An alternative method of applying the desired protection is through use of expensive in-situ installation of the sacrificial anodes on or around conductors after the platform has been immersed at its offshore site. Both these methods tend toward excessive costs, are often remedial in nature and frequently unsatisfactory in performance.


The invention hereinafter disclosed is addressed to a marine structure for drilling wells into the floor of an offshore body of water, which structure includes the expedient of sacrificial anodes for the avoidance of cathodic corrosion. The structure utilizes a steel jacket which rests on the ocean floor and supports a working deck. The jacket is provided with a plurality of primary sacrificial anodes which are carried at varied levels of the jacket to best afford the desired cathodic protection at all water depths.

A drilling template incorporated into the jacket includes a plurality, or array of closely arranged conductors which are aligned in a generally upright position to guide a downwardly moving drill string.

To avoid corrosion of the steel conductors, the template is provided with anodes which are disposed about the periphery thereof. At least one upstanding column or conductor is positioned at the interior of the conductor array. Sacrificial anodes depending from said column, function to supplement the function of the primary sacrificial anodes.

It is therefore an object of the invention to provide an offshore marine structure for drilling wells and the like which structure is capable of avoiding or minimizing corrosive damage to submerged structural parts.

A further objective is to utilize an offshore structure in which a drilling template is included, such that drilling conductors carried by said template are afforded a higher degree of corrosive protection than would normally be found on such structures.


FIG. 1 is an elevation, with parts broken away showing a marine platform of the type contemplated.

FIG. 2 is a cross-sectional view taken along line 2--2 in FIG. 1.

FIG. 3 is a graphical representation of a conductor plan or array.

FIG. 4 is a cross-sectional view taken along line 4--4 of FIG. 1.

FIG. 5 is a cross-sectional view taken along line 5--5 of FIG. 4.

FIG. 6 is a cross-sectional view on an enlarged scale showing the novel conductor to a standard conductor.

Referring to FIG. 1, a marine structure 10 of the type presently contemplated is shown embedded into the ocean floor 11 of an offshore body of water. The structure comprises primarily a jacket formed of a plurality of support legs 12 and 13 which extend from the ocean floor 11, to a point above water level. The usual function of the jacket part of the structure is to support a working deck 14 at an elevation where it will be beyond the normal reach of the surrounding water.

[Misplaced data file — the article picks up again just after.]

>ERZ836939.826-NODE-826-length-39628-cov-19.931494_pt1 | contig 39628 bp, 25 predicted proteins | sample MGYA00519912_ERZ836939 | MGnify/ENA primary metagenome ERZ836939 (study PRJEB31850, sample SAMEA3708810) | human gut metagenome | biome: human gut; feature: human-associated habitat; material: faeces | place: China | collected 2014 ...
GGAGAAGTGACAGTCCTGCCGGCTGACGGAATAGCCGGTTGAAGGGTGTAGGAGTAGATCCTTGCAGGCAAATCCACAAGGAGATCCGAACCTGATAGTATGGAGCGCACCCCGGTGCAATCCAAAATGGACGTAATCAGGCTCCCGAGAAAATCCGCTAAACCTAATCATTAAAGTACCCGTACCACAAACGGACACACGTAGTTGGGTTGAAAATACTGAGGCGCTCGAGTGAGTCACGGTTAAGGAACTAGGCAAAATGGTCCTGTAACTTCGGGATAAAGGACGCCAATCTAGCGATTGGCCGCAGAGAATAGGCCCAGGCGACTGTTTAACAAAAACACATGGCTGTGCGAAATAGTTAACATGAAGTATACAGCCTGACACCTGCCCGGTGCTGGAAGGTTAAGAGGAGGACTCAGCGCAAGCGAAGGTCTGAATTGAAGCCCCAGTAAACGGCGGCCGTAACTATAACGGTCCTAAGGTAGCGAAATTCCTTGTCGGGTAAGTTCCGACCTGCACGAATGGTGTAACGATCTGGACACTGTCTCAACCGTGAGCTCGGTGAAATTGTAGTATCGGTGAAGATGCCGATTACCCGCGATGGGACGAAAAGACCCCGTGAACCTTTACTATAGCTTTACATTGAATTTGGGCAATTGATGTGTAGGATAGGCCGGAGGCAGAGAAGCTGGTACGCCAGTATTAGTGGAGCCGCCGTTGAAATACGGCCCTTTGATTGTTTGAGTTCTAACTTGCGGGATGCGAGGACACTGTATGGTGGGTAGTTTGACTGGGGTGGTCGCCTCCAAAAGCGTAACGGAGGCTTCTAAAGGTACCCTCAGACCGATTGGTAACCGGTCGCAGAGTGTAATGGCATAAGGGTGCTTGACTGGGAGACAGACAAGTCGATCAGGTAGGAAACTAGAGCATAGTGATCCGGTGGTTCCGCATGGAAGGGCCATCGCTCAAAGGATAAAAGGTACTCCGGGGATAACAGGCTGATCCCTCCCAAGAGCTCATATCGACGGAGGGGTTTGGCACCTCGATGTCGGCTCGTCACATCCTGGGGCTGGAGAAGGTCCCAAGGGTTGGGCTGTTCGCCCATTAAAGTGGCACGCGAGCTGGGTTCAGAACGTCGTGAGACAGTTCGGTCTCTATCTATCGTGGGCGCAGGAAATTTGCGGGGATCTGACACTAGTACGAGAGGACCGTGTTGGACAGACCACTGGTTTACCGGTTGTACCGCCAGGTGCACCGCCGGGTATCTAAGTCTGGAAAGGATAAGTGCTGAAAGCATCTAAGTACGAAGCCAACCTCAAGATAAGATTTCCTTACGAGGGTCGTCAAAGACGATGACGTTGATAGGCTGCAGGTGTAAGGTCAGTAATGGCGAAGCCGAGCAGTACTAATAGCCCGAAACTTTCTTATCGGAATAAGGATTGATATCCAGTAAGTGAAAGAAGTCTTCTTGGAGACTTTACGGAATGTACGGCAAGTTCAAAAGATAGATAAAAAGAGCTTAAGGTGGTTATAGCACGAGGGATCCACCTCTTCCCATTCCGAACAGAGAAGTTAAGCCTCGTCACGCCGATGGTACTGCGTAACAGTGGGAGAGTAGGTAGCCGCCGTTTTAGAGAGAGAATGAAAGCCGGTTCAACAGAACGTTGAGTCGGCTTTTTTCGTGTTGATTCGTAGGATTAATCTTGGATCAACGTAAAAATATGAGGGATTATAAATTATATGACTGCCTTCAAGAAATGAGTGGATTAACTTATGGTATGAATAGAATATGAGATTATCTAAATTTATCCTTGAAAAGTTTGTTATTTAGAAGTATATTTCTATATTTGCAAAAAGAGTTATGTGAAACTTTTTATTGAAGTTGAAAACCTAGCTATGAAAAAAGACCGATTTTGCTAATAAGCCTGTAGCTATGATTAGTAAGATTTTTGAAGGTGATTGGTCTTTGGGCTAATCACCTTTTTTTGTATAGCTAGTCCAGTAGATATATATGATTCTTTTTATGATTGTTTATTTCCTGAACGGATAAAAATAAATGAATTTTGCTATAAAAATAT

Legs 12 and 13 as shown are preferably battered to a limited degree to afford the structure stability. However, each leg is provided with means for accommodating one or more piles 16 which are driven downwardly through the leg or adjacent thereto and embedded into the ocean floor 11. The piles are driven to such a depth that they can best effectuate a firm footing for the jacket in spite of severe weather conditions.

Each jacket leg 12 and 13, is provided with a series of bracing or cross members 17 and 18 which mutually connect the unit into a rigid, open framework.

Following general construction practice, the submerged portion of jacket legs 12 and 13, as well as the cross members 17 and 18, are provided with a primary series of judicially placed sacrificial anodes 19 and 21. The latter are spaced in such manner to minimize their number, and yet to adequately protect adjacent structural members.

Sacrificial anodes of this type are well known to the offshore industry and as herein noted, are generally comprised of a metal such as aluminum, zinc or magnesium. They are supported and positioned to best achieve their protective function. Physically, one embodiment of such an anode comprises a metallic, erodible block which is carried on a bent, steel support rod which is fastened to the protected part.

Internally, the jacket structure is provided with or incorporates a drilling template 22. Said member functions to support and position drill conductor 23 which guides and encloses a downwardly moving drill string for drilling a well into the ocean floor 11.

The primary function of each conductor 23 is to provide a separate closed path for guiding the drill string between working deck 14 and the ocean floor. In this respect, template 22 comprises a series of spaced apart elongated conductors 23 and 29, formed of steel pipe, tubing or the like. Each conductor not only registers a rotating drill string, it concurrently affords a closed path for circulating lubricating mud and removing cuttings.